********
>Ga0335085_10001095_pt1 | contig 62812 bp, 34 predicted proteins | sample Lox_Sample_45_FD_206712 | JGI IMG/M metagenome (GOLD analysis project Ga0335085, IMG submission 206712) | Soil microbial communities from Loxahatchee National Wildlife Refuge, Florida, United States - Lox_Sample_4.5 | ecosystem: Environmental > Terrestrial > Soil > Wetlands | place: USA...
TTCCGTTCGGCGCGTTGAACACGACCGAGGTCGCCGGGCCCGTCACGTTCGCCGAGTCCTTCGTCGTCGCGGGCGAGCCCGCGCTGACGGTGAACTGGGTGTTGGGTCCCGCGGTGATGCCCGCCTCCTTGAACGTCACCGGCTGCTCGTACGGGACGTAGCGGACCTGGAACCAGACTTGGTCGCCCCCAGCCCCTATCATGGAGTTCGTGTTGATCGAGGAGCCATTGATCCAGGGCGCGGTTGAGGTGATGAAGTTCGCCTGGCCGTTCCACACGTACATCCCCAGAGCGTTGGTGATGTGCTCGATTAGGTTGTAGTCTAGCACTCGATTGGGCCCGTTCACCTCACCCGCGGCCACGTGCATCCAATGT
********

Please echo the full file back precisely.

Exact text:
>Ga0335085_10001095_pt1 | contig 62812 bp, 34 predicted proteins | sample Lox_Sample_45_FD_206712 | JGI IMG/M metagenome (GOLD analysis project Ga0335085, IMG submission 206712) | Soil microbial communities from Loxahatchee National Wildlife Refuge, Florida, United States - Lox_Sample_4.5 | ecosystem: Environmental > Terrestrial > Soil > Wetlands | place: USA...
TTCCGTTCGGCGCGTTGAACACGACCGAGGTCGCCGGGCCCGTCACGTTCGCCGAGTCCTTCGTCGTCGCGGGCGAGCCCGCGCTGACGGTGAACTGGGTGTTGGGTCCCGCGGTGATGCCCGCCTCCTTGAACGTCACCGGCTGCTCGTACGGGACGTAGCGGACCTGGAACCAGACTTGGTCGCCCCCAGCCCCTATCATGGAGTTCGTGTTGATCGAGGAGCCATTGATCCAGGGCGCGGTTGAGGTGATGAAGTTCGCCTGGCCGTTCCACACGTACATCCCCAGAGCGTTGGTGATGTGCTCGATTAGGTTGTAGTCTAGCACTCGATTGGGCCCGTTCACCTCACCCGCGGCCACGTGCATCCAATGT